Ion Exchange Chromatography: It is a technique used to separate and identify ions on columns with a low ion exchange capacity. This is based on the equilibrium of ion exchange between the ions in solution and the counterions that are fixed to the stationary phase.

Size Exclusion Chromatography: This technique separates molecules based on their size. Smaller molecules will become trapped in the silica particles. They elude from the column at a faster rate than larger molecules. Larger molecules are swept away in the mobile phase, resulting in a shorter retention time.

Affinity Chromatography: In this method of chromatography, the analyte molecules in a sample are bound by a reagent. Typically, the stationary phase is agarose or a porous glass bead capable of immobilizing the bonded molecule. This method is frequently used in biochemistry to purify proteins.

Chiral Chromatography: Chiral chromatography allows liquid chromatography to be used to separate a racemic mixture into its enantiomeric components. A chiral additive can be added to the mobile phase, or a chiral stationary phase can be used. To recognize the chirality of the analyte, the stationary phase must be chiral; this creates attractive forces between the bonds and also forms inclusion complexes.

Applications of Liquid Chromatography

Forensics: Scientists have to be very careful when examining the materials used in explosives. Thus, LC can be used to protect the substance during analysis. For example, by assisting teams in determining what materials were used.

Pharmaceuticals: Liquid chromatography is also used in the pharmaceutical industry. HPLC is used to analyze drug products in order to separate and quantify their various ingredients. This step ensures that drug products are manufactured in a safe and consistent manner.

Illegal drug use: Liquid chromatography is one method of detecting illegal substance use. Liquid chromatography can separate the specific illicit component from a sample if the police want to prove that someone was driving under the influence of drugs or simply took illegal drugs.

Food inspection: Food products, like pharmaceuticals, must have the right ingredients in the right quantities, as well as avoid the wrong ingredients. LC can detect unwanted ingredients in food, such as veterinary drugs and pesticides. It can also be used to separate specific compounds in order to determine what contributes to a particular flavor or aroma profile in a product.

Petrochemicals: Plastics, solvents, fertilizers, paint products, and insulating materials are all part of the petrochemical industry. As a result, products must perform as expected. To accomplish this, manufacturers and product developers must conduct accurate tests.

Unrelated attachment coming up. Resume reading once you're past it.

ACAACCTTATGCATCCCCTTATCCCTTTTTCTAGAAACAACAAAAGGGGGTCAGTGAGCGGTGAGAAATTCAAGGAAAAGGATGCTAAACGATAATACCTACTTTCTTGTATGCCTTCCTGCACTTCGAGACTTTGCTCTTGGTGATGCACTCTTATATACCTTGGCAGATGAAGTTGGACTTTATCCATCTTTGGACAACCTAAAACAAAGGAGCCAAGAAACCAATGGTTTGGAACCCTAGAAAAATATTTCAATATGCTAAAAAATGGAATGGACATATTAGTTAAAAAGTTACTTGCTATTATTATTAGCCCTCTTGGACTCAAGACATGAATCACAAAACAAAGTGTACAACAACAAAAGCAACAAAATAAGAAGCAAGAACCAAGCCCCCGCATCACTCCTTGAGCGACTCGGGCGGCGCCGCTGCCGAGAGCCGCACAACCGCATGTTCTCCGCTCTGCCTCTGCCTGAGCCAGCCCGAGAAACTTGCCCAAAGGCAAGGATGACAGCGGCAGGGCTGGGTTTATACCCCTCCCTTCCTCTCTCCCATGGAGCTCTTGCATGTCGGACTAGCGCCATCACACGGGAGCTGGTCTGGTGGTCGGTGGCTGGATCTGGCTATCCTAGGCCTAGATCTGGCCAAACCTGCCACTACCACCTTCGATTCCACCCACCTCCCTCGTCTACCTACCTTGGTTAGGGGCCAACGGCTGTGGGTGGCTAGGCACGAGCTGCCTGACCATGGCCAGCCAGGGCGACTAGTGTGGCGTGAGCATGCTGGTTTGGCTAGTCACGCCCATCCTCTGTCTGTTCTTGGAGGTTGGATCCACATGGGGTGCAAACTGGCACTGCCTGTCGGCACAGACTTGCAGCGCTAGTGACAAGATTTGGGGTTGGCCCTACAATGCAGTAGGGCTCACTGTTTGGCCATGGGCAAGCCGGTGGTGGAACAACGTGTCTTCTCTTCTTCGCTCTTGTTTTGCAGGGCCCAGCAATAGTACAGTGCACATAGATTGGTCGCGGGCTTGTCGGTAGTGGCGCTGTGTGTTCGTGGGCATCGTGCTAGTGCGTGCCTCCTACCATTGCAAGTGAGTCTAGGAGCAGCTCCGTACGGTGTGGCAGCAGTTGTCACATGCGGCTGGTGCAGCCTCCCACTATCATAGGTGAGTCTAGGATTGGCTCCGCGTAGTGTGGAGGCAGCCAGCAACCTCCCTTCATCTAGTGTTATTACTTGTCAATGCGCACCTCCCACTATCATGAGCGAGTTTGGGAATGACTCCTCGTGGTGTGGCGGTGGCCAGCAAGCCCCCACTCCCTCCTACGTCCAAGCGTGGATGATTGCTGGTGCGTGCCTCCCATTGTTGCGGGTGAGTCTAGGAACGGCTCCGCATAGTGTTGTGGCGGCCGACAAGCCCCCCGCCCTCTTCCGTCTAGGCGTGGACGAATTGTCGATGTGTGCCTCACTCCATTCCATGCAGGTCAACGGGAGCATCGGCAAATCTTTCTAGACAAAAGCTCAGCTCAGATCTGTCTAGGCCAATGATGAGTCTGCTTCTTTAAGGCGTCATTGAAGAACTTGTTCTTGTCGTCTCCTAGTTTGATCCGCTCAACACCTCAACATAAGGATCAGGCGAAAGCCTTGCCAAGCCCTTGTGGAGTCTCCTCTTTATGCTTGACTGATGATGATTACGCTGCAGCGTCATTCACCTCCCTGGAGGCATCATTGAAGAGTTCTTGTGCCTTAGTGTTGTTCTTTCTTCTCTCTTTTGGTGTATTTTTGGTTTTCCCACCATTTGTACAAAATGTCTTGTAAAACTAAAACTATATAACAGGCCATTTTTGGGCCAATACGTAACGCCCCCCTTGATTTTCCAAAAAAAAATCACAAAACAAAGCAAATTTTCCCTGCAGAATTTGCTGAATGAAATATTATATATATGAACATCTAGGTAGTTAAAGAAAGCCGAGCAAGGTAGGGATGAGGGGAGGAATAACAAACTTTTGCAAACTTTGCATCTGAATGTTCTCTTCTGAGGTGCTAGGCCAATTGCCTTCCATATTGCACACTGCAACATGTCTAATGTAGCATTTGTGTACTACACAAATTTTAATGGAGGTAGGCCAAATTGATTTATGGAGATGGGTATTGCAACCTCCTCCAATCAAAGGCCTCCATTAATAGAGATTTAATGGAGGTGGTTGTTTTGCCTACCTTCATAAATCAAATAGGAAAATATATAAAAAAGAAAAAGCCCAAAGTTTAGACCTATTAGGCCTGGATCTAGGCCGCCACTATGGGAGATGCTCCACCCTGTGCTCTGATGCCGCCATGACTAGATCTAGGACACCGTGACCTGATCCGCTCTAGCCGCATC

Chemical Production: Liquid chromatography is used to verify that the right chemical was made after a chemical has been manufactured.
Environmental Contamination: When a harmful substance has contaminated the environment, LC is used to identify the pollutants that are present.

Advantages of Liquid Chromatography

  • When all of the necessary parameters and equipment are used, liquid-solid column chromatography is an effective separation technique.
  • This method is especially useful when the compounds in the mixture are colored, as it allows the scientist to see the separation of the bands for the components in the sample solution. Even if the bands are not visible, certain components can be seen using other methods of visualization.
  • Irradiation with ultraviolet light is one method that may be effective for some compounds. This makes collecting samples one after the other relatively simple.
  • Liquid-solid column chromatography is also a less expensive method of separation than other methods (HPLC, GC, etc.). This is due to the fact that the most basic forms of column chromatography do not necessitate the use of expensive machinery such as high pressure solvent pumps used in HPLC.
  • Furthermore, the glass wear used in liquid-solid column chromatography is reasonably priced and widely available in many laboratories.
  • Burets are commonly used as the separating column, which works just as well as an expensive pre-prepared column in many cases. Pasteur pipettes are frequently used for small-scale chromatography.

Liquid Chromatography Limitations

  • If the components of the solution are not visible using any of these methods, determining the efficacy of the separation can be difficult. Separate collections from the column are taken at specified time intervals in this case.
  • The flow of the mobile phase, detection of each separation band, and collection of each component are all done manually by the scientist in methods other than flash chromatography. Thus, this may introduces many potential instances of experimental error.
  • An error occurs due to sample overloading.


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Jyoti Bashyal

Jyoti Bashyal, a graduate of the Central Department of Chemistry, is an avid explorer of the molecular realm. Fueled by her fascination with chemical reactions and natural compounds, she navigates her field's complexities with precision and passion. Outside the lab, Jyoti is dedicated to making science accessible to all. She aspires to deepen audiences' understanding of the wonders of various scientific subjects and their impact on the world by sharing them with a wide range of readers through her writing.